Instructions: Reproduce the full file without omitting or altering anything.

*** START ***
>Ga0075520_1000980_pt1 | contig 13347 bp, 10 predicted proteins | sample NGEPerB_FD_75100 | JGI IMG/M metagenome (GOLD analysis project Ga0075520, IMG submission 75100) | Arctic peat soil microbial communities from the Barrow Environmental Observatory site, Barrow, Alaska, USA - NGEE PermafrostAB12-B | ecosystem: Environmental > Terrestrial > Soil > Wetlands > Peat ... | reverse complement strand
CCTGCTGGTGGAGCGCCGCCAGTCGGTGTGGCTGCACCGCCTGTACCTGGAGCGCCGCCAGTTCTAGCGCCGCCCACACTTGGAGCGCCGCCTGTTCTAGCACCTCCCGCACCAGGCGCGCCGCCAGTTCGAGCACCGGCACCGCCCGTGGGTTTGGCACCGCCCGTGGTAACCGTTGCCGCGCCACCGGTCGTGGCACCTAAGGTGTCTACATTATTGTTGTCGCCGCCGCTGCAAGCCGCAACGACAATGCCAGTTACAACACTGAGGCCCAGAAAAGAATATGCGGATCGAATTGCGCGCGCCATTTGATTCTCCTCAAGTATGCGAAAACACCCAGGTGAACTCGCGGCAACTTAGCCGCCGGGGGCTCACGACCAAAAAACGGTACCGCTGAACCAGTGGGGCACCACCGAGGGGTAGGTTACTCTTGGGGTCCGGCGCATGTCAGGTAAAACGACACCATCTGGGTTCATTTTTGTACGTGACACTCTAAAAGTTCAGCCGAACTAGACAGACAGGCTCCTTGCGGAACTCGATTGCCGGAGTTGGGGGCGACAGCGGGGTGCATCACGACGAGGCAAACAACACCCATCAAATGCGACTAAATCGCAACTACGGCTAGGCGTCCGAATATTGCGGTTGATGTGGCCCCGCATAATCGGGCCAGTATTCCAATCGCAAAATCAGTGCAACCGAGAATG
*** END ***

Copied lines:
>Ga0075520_1000980_pt1 | contig 13347 bp, 10 predicted proteins | sample NGEPerB_FD_75100 | JGI IMG/M metagenome (GOLD analysis project Ga0075520, IMG submission 75100) | Arctic peat soil microbial communities from the Barrow Environmental Observatory site, Barrow, Alaska, USA - NGEE PermafrostAB12-B | ecosystem: Environmental > Terrestrial > Soil > Wetlands > Peat ... | reverse complement strand
CCTGCTGGTGGAGCGCCGCCAGTCGGTGTGGCTGCACCGCCTGTACCTGGAGCGCCGCCAGTTCTAGCGCCGCCCACACTTGGAGCGCCGCCTGTTCTAGCACCTCCCGCACCAGGCGCGCCGCCAGTTCGAGCACCGGCACCGCCCGTGGGTTTGGCACCGCCCGTGGTAACCGTTGCCGCGCCACCGGTCGTGGCACCTAAGGTGTCTACATTATTGTTGTCGCCGCCGCTGCAAGCCGCAACGACAATGCCAGTTACAACACTGAGGCCCAGAAAAGAATATGCGGATCGAATTGCGCGCGCCATTTGATTCTCCTCAAGTATGCGAAAACACCCAGGTGAACTCGCGGCAACTTAGCCGCCGGGGGCTCACGACCAAAAAACGGTACCGCTGAACCAGTGGGGCACCACCGAGGGGTAGGTTACTCTTGGGGTCCGGCGCATGTCAGGTAAAACGACACCATCTGGGTTCATTTTTGTACGTGACACTCTAAAAGTTCAGCCGAACTAGACAGACAGGCTCCTTGCGGAACTCGATTGCCGGAGTTGGGGGCGACAGCGGGGTGCATCACGACGAGGCAAACAACACCCATCAAATGCGACTAAATCGCAACTACGGCTAGGCGTCCGAATATTGCGGTTGATGTGGCCCCGCATAATCGGGCCAGTATTCCAATCGCAAAATCAGTGCAACCGAGAATG